NatGeo’s ‘Mars’ pits science against industry
It’s 2042 and the IMSF has established a colony on Mars. But now it needs additional funding that can be raised only through a partnership with private industry, which supplies much of the drama of Season 2 of NatGeo’s hybrid drama/documentary “Mars,” which returns this week.
Premiering Monday, Nov. 12, the six-episode second season finds the astronauts of Olympus Town living on and exploring the Red Planet and its mysteries. But to keep the expensive mission going, it partners with Lukrum Industries, which agrees to provide funding in return for the lucrative rights to Mars’ natural resources. Which puts it in direct conflict with the scientists at the base.
That’s made clear in Monday’s opener, when the Lukrum spacecraft’s entry into the Martian atmosphere sprays Olympus Town with debris and sends everyone diving for cover. Tensions are further heightened when the Lukrum contingent’s commander Kurt Hurrelle (Jeff Hephner, “Chicago Med”) informs base chief Hana Seung (cast returnee Jihae) that they will need to tap into their already limited water supply if they’re to be able to establish their own outpost and survive. Needless to say, Hana and her crew – including hydrologist Javier Delgado (Alberto Ammann), physician Amelie Durand (Clémentine Poidatz), Lt. Commander Mike Glenn (Gunnar Cauthery) and engineer Robert Foucault (Sammi Rotibi) – are less than thrilled with the arrogant newcomers.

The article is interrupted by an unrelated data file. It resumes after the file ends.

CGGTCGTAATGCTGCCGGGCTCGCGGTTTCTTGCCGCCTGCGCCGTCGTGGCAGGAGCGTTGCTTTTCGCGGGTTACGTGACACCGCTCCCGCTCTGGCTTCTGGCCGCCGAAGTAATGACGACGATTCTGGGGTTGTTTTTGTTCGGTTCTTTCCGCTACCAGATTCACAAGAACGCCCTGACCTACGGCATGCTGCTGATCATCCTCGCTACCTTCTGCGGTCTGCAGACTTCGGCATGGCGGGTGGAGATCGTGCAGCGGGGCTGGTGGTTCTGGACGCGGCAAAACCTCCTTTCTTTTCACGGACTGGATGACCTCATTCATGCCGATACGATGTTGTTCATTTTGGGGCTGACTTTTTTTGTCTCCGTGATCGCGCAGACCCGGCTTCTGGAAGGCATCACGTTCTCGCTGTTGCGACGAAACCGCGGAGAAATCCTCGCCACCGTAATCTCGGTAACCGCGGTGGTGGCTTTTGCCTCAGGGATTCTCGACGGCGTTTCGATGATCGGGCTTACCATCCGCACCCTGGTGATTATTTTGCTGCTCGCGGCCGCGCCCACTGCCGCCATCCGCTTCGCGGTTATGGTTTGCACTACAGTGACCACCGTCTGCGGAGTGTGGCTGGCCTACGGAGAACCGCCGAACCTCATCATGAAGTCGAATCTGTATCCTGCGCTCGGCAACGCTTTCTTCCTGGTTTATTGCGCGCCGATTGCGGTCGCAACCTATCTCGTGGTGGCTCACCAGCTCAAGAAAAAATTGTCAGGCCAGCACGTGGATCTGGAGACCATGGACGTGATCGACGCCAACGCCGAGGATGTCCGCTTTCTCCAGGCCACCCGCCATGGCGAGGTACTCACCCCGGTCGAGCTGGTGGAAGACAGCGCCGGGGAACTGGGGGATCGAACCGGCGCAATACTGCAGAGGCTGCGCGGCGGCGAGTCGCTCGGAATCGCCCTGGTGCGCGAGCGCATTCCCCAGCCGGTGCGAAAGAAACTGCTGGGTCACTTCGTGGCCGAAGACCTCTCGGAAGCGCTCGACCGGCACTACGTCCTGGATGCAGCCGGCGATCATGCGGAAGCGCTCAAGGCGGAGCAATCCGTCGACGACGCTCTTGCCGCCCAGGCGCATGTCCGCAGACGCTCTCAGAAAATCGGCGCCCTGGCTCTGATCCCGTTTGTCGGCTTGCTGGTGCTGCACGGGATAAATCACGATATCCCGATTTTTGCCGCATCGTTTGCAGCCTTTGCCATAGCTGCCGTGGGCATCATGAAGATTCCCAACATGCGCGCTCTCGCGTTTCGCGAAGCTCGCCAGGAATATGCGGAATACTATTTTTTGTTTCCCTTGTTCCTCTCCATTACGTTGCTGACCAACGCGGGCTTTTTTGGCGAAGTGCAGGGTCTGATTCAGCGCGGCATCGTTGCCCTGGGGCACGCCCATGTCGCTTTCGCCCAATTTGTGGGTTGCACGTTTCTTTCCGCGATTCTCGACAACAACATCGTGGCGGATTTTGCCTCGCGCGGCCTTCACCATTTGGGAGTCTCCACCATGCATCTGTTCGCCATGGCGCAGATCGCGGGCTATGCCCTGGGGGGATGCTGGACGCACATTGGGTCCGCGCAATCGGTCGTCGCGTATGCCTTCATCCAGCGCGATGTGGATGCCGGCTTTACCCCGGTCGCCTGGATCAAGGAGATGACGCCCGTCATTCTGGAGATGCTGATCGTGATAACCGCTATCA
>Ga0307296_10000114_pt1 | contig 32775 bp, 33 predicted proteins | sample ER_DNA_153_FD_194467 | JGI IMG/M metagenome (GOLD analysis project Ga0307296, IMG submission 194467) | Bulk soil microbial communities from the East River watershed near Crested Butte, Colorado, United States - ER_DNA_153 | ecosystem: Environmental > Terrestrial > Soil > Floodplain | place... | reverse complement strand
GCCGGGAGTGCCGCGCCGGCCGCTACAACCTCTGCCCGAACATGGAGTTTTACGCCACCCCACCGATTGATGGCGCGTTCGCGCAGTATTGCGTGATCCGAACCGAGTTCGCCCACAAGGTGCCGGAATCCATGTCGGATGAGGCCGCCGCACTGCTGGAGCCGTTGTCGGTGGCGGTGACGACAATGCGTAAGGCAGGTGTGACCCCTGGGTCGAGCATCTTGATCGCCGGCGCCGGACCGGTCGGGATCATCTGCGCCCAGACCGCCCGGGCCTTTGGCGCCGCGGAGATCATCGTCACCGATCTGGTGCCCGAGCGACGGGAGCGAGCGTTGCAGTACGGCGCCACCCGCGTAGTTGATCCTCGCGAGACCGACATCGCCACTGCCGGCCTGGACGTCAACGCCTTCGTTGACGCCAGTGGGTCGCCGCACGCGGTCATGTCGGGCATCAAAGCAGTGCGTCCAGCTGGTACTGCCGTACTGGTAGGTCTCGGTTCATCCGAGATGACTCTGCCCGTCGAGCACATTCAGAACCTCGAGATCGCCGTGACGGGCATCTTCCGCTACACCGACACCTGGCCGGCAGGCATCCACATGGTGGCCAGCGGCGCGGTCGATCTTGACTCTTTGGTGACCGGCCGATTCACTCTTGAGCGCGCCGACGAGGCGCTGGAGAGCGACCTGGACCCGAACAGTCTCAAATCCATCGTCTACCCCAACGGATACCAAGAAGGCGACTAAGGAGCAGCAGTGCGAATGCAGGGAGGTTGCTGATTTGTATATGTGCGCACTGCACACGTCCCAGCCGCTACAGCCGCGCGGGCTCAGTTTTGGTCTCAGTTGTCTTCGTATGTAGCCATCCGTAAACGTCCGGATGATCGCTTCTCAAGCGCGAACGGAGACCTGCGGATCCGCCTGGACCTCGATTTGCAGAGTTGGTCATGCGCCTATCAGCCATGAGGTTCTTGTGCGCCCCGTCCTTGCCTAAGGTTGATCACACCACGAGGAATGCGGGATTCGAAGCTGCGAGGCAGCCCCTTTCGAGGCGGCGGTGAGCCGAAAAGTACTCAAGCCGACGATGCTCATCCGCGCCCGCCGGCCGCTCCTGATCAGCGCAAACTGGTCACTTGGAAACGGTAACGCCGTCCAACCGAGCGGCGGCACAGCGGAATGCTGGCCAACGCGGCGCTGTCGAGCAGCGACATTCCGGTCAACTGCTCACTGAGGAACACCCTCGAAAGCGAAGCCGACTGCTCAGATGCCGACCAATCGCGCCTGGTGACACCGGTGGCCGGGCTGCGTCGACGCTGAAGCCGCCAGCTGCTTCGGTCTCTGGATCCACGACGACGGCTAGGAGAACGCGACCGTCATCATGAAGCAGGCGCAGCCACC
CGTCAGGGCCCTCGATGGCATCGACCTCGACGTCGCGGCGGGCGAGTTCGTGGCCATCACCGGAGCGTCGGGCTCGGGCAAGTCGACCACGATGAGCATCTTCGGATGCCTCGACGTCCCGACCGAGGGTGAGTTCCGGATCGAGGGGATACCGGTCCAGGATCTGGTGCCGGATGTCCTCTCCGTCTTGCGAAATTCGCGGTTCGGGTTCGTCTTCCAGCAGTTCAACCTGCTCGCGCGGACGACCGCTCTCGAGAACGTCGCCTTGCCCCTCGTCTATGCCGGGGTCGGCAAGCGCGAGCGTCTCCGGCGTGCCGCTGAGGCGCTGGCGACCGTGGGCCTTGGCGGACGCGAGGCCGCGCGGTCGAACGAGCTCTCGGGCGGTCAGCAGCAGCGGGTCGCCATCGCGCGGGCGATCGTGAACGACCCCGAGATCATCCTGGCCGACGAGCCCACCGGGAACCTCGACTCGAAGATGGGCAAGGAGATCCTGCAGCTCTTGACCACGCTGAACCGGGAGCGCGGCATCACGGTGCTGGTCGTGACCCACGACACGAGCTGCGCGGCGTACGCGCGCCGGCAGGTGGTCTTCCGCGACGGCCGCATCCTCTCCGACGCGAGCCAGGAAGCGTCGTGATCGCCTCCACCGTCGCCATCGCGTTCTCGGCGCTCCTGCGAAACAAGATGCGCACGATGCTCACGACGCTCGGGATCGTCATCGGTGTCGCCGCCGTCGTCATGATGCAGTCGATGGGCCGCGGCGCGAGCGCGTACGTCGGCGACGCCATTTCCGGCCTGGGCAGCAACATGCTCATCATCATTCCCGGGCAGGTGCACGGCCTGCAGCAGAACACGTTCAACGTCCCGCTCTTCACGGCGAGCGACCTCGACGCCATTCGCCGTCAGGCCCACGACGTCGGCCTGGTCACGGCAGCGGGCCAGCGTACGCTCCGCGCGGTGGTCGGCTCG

At first blush, Hurrelle comes off as a first-class jerk, but Hephner explains he’s merely a guy doing a job in the hopes of making a little money for his wife and young daughter.
“On a very micro level inside that macro is a guy like Kurt,” the actor explains, “and a group of these miners and this corporation who they’re going to help facilitate this financially and help with some of the science while they’re there, but at the same time they’re there to make money and to profit off what Mars has to offer.
“And the documentary side of the show really fits in so well because we see examples on Earth often in our daily life and the creation of our own civil society based on fossil fuels. I mean, that’s been an ugly business but it’s gotten us to this point. So it’s a take-the-good-andthe-bad kind of a moment.”